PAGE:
Fresh DBeaver 21.1 for hot summer days

We love our customers because they always inspire us to develop something big and interesting. From this point of view DBeaver is a real community-driven product. It is true for the open-source version but it is true for the commercial products as well. You can test new features before the official release in the early-access versions and send feedback. We are open to your suggestions because we know that they are useful for most of our users.

A short overview of features that appeared in DBeaver 21.1 thanks to our customers and partners is in this news.

  • It is not a secret that a big part of the modern world infrastructure is in clouds. The clouds provide simple scalability, easy administration for the infrastructure, and a high level of security which are very important for enterprises. But as usual, this coin has two sides. Advanced security requires big effort for setup. We make DBeaver to simplify process of working with databases, never mind where your database is located. Since 21.1 our products support different types of single sign-on (SSO) authorization for your AWS services. You can find more information on our wiki.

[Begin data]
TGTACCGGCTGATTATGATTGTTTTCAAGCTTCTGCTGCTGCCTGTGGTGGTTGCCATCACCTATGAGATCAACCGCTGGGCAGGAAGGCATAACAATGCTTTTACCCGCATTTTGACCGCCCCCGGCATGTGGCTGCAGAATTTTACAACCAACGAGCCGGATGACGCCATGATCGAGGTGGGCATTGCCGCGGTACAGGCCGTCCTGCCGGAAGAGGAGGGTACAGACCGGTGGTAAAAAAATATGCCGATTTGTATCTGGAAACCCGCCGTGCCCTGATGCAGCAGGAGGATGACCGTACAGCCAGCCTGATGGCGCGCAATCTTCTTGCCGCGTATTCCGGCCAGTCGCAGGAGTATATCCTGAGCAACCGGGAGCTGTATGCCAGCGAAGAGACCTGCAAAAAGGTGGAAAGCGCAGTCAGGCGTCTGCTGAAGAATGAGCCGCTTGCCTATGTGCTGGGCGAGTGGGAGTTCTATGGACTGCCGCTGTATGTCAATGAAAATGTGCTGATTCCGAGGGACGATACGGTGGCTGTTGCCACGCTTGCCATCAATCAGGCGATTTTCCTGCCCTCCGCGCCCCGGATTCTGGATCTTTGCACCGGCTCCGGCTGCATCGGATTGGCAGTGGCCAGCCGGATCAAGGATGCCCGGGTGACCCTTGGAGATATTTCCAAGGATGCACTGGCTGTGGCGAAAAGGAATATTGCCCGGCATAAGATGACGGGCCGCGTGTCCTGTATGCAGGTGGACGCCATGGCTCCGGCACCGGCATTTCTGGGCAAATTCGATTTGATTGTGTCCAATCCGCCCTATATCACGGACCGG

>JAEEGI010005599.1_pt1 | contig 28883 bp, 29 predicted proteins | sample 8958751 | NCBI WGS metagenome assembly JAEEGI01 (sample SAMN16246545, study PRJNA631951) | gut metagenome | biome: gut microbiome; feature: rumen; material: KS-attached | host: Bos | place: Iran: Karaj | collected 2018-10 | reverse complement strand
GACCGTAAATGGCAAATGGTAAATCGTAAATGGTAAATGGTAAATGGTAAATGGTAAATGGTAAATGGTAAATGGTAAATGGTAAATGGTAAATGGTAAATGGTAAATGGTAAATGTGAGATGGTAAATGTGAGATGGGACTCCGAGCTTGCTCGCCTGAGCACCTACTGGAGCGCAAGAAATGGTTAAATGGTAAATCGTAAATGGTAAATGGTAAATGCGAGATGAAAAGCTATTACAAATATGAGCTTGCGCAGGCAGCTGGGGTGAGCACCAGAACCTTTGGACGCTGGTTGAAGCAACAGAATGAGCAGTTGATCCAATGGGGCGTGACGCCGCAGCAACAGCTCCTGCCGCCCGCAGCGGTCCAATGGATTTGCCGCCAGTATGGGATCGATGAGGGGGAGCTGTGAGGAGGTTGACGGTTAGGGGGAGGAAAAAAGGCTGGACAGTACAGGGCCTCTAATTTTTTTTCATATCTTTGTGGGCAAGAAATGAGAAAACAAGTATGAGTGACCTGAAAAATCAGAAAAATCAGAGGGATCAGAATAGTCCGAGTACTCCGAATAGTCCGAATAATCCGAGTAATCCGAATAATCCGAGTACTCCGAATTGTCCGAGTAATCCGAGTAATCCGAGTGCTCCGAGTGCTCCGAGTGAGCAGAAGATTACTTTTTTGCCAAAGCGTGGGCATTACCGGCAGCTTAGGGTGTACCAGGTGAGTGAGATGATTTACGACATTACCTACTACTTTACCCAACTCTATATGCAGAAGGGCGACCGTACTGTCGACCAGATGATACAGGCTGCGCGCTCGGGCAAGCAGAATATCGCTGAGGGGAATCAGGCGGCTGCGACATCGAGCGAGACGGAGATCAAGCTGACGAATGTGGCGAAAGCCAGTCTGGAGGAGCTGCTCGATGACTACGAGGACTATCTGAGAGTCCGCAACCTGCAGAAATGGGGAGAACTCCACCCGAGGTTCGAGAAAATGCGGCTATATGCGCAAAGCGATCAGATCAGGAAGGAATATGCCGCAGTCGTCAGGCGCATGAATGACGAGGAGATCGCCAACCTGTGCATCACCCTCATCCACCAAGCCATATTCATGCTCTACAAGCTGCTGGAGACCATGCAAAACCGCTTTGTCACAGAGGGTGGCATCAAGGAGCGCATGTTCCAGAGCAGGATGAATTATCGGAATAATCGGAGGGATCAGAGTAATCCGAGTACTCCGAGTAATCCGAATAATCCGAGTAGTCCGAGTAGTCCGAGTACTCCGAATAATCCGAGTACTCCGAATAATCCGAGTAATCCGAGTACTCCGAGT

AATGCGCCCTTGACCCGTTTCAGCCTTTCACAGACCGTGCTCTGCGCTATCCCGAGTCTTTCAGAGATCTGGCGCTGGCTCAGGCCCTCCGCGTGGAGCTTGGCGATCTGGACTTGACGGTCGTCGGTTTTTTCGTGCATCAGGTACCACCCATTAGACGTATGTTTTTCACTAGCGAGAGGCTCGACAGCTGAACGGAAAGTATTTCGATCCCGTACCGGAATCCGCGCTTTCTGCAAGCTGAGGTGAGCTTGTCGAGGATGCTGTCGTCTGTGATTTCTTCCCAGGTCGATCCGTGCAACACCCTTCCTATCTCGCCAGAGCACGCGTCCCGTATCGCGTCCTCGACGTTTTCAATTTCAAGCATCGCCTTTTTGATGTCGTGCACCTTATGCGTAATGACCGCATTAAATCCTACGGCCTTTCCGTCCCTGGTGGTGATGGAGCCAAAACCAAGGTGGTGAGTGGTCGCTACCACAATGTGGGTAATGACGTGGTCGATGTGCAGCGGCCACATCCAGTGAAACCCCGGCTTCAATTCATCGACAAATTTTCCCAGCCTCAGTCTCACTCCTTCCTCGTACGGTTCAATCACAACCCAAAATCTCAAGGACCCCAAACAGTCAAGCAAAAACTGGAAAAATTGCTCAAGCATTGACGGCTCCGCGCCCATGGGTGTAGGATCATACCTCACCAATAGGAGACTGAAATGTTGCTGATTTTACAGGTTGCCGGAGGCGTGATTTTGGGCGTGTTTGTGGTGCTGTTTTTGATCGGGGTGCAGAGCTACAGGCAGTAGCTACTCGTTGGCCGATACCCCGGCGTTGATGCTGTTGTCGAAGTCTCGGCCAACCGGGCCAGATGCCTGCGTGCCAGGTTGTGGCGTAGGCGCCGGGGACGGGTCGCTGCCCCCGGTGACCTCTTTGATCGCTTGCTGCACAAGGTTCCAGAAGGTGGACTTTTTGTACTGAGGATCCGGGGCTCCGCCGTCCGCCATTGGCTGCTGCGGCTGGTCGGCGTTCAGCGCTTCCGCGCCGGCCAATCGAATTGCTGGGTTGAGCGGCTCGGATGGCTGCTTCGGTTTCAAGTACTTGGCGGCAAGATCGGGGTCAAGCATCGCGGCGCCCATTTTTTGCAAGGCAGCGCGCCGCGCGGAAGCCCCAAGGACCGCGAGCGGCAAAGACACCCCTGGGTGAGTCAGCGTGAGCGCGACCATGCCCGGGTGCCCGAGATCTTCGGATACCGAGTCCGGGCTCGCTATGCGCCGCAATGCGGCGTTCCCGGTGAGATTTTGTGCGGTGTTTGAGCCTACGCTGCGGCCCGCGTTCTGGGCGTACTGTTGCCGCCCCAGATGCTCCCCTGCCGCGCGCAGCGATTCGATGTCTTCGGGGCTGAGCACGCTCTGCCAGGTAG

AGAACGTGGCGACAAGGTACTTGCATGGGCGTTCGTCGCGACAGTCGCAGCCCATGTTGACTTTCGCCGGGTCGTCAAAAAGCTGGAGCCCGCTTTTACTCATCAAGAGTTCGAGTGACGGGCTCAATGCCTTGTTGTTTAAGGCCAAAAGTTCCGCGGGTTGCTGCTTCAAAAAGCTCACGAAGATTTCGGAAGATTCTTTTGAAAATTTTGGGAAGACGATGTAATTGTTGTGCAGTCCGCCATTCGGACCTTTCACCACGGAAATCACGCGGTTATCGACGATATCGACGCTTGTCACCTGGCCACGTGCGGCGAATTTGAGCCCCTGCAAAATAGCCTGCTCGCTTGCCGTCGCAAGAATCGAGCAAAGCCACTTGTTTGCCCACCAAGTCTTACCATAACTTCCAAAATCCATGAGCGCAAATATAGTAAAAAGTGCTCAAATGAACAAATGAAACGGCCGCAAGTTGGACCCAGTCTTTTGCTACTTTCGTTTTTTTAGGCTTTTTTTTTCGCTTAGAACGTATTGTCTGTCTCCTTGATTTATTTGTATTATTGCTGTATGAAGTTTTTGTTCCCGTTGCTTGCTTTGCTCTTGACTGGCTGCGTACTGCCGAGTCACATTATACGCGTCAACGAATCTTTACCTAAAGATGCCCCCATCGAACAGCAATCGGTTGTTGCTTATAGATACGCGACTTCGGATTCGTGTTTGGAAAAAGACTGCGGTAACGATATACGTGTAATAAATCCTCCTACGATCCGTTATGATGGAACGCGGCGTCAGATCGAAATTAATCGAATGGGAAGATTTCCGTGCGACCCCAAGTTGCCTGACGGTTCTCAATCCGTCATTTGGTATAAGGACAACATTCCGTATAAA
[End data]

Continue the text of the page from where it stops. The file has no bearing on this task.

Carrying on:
• Continuing the story about AWS we would like to add a couple words about Redshift. We received a lot of questions about special authorisation systems for Redshift like Federated authorisation with Okta, Active Directory or Ping Federated. Now these connection ways are really easy to setup in DBeaver. Moreover, since 21.1 DBeaver has included support for data shares by request from the Redshift development team.

      • Every database has own special features, especially when we are talking about big players. Release 21.1 brings us a possibility to view, add, remove and edit extended properties for SQL Server. Now you do not need a special tool just to work with the extended properties: all of them are available in the metadata editor.

        • In the end of our news we would like to tell you about MongoDB. Perhaps, you know that DBeaver can show JSON documents from Mongo DB as a grid in the data viewer. We moved forward. Now you can make joins and use aggregate functions in the SQL editor for MongoDB. Give it a try!